Picture gallery: Norfolk schoolchildren name their favourite book at Attleborough event

A magical book which encourages children to imagine what their own dragon would look like has been voted as one of their favourite reads.

Author and illustrator Jackie Morris, from Pembrokeshire, was handed a Norfolk Children's Book Award on Tuesday in front of schoolchildren at Attleborough Library for her book Tell Me A Dragon.

Between October and December, more than 6,000 youngsters across the county were asked by Norfolk County Council's library service to vote for their favourite book published in the last year from a shortlist of six which had also been previously picked by children.

Tell Me A Dragon was triumphant in the category for younger children, aged five to seven, while Rabbit Problem by Emily Gravett was crowned the winner in the category for older children, aged seven to 11, at a celebratory event held at the Norfolk and Norwich Millennium Library last week.

Tuesday's event was attended by about 55 children from schools including Great Ellingham Primary, Rocklands Primary, Attleborough Infants, Banham Community Primary and Eccles, Hargham and Wilby Primary who made presentations on each of the six short-listed books.

Jackie, as well as fellow nominated author Kazuno Kohara, were available to read and answer questions from the young audience before the overall winner was announced.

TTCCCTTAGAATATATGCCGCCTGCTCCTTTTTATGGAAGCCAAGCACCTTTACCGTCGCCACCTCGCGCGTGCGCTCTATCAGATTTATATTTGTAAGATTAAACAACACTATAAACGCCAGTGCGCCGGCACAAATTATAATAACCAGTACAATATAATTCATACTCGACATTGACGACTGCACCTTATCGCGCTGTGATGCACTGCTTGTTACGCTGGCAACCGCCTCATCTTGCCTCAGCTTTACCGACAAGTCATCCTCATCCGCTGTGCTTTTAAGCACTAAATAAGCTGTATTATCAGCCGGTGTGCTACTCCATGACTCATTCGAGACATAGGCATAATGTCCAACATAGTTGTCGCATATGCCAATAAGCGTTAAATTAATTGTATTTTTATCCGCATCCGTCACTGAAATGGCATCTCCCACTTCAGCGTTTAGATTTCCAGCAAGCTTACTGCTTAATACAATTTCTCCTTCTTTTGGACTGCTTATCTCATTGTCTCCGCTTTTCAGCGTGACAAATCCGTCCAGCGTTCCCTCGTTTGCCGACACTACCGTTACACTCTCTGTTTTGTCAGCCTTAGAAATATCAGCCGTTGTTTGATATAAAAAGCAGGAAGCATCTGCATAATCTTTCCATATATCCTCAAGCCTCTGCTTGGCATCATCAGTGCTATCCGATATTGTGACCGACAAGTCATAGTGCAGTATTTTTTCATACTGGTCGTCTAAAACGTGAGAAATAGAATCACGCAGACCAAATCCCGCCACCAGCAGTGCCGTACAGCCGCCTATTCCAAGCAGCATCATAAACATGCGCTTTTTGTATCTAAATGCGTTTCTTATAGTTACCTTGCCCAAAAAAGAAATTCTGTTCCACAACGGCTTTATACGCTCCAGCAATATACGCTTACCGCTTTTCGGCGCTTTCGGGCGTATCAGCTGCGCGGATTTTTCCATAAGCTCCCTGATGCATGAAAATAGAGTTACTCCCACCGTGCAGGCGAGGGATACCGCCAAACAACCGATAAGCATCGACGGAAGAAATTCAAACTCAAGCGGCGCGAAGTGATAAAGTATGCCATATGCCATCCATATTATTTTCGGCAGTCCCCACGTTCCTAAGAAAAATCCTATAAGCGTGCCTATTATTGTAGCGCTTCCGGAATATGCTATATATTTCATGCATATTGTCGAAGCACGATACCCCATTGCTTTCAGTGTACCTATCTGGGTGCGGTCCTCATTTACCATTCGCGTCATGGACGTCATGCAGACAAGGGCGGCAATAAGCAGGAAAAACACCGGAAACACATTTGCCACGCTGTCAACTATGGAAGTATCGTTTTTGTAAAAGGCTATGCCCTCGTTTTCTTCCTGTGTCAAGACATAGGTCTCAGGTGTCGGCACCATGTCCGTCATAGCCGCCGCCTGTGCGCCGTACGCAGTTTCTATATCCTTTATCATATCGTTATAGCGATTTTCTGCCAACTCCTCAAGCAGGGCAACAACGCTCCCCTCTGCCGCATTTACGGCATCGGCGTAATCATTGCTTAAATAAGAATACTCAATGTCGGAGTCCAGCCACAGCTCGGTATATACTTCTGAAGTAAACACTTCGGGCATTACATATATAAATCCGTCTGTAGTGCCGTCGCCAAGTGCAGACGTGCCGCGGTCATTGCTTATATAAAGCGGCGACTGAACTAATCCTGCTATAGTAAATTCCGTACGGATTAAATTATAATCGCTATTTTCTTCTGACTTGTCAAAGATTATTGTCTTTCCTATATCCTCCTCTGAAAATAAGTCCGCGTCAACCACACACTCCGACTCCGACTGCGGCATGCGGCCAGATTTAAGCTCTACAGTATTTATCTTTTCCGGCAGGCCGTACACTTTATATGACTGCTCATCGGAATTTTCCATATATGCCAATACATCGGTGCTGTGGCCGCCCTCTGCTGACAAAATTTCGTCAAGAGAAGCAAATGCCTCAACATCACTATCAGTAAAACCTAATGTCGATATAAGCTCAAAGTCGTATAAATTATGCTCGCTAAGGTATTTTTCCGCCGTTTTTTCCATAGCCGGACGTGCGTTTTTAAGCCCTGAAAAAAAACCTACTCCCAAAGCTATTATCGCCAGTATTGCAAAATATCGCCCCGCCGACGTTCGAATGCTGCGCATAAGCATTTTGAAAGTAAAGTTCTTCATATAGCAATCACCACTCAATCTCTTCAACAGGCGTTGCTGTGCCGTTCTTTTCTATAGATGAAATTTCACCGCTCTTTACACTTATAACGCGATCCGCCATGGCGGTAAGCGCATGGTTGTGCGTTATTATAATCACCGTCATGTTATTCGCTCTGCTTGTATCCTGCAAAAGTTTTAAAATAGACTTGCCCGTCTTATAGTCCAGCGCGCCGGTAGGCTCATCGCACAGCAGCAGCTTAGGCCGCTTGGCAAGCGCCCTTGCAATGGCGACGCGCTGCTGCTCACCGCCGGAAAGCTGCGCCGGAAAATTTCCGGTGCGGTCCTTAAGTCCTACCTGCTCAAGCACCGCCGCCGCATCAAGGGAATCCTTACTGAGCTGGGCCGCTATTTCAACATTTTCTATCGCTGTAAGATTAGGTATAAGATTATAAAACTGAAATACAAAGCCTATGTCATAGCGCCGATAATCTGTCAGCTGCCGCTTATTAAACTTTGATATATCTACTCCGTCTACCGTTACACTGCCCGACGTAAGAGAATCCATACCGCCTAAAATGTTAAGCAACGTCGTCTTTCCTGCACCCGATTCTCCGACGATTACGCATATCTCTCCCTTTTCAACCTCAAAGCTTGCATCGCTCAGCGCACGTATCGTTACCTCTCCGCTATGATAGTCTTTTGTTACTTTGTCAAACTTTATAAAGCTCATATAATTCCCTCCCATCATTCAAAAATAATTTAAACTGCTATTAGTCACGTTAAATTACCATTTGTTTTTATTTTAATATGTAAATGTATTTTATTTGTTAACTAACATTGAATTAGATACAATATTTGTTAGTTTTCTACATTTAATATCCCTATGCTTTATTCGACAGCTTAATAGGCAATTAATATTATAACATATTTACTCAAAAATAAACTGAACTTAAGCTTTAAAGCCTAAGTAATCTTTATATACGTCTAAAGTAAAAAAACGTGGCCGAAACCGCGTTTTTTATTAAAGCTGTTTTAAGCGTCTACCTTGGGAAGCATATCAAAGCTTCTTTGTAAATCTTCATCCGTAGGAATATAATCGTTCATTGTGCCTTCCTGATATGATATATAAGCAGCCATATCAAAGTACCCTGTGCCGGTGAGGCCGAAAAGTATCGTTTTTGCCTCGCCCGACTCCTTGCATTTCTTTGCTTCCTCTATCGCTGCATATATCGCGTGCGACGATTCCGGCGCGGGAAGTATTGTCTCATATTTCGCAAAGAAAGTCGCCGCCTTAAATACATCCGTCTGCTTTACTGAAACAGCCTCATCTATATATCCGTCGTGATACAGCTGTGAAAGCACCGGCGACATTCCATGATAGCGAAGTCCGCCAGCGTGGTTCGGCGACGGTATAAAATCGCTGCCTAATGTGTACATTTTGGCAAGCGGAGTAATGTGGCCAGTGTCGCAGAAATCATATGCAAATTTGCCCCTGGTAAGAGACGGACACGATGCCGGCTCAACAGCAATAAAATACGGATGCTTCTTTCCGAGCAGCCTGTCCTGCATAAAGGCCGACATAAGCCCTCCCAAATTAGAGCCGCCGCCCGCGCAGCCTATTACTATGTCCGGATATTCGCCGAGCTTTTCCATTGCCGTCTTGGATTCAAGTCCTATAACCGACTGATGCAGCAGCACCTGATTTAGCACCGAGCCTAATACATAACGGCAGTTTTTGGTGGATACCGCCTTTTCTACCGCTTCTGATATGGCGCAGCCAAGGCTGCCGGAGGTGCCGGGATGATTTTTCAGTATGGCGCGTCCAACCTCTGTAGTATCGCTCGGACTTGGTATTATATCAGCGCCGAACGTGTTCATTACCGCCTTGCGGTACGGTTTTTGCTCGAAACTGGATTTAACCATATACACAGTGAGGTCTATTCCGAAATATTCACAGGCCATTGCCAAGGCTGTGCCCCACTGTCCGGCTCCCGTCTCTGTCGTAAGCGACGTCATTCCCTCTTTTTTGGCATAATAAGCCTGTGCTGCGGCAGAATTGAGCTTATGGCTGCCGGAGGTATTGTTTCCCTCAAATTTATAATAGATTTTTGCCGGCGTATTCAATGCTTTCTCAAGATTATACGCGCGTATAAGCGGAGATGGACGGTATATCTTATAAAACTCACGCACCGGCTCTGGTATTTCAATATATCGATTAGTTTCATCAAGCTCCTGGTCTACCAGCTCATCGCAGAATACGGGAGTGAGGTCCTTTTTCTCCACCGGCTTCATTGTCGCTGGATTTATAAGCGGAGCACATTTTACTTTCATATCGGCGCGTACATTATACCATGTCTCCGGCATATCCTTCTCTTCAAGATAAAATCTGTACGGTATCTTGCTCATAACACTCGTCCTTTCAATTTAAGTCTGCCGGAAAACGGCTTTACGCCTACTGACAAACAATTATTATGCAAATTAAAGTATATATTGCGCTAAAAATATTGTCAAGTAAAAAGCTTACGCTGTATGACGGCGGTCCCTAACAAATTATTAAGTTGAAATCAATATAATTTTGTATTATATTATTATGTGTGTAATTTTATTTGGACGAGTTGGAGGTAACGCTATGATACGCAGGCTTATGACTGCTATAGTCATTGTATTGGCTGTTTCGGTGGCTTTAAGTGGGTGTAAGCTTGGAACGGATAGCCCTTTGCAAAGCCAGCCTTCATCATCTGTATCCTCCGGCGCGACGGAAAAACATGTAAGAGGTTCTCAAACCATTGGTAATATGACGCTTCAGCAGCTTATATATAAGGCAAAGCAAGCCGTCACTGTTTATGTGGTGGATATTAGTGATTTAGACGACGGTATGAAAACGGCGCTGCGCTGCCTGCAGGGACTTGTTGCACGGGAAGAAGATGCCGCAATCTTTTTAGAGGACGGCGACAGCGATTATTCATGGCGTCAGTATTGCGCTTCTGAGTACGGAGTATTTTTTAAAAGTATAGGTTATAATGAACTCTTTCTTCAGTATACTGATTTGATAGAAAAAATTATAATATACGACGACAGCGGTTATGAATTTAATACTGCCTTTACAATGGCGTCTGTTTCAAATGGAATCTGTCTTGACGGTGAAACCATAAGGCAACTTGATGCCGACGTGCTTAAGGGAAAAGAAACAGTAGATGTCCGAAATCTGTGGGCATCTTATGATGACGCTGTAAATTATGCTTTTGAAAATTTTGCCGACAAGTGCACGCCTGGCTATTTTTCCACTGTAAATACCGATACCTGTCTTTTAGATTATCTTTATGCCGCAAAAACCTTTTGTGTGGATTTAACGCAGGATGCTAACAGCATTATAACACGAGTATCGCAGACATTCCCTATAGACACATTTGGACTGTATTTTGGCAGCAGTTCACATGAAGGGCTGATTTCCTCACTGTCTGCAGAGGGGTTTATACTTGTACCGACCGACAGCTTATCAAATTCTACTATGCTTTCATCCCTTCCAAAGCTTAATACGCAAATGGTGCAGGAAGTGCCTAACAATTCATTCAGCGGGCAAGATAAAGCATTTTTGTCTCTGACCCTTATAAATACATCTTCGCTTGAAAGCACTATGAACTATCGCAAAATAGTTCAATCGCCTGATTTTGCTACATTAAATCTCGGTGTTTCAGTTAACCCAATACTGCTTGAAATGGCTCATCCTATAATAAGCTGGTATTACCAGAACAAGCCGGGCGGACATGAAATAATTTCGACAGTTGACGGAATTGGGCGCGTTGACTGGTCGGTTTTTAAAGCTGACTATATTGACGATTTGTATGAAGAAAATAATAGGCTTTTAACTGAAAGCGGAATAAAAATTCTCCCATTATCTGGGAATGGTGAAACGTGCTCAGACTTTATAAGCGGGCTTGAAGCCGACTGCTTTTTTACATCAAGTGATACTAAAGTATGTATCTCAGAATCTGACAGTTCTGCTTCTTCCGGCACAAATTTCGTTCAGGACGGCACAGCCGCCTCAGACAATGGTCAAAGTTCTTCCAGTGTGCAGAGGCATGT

She said: 'I almost cried. It's just the best because the children did it. So many awards are chosen by grown-ups and not by children. I sit at home all day writing and painting and getting out to see my audience that I'm working for and getting such positive feedback from them is so great - I just want to hug them all.'

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James Carswell, cabinet member for cultural services at Norfolk County Council, said: 'Inspiring children about books and instilling in them a love of reading is so important. It can have a huge impact on children's confidence, their imagination and creativity, their ability to learn and understand about the world around them, and their education and future lives.'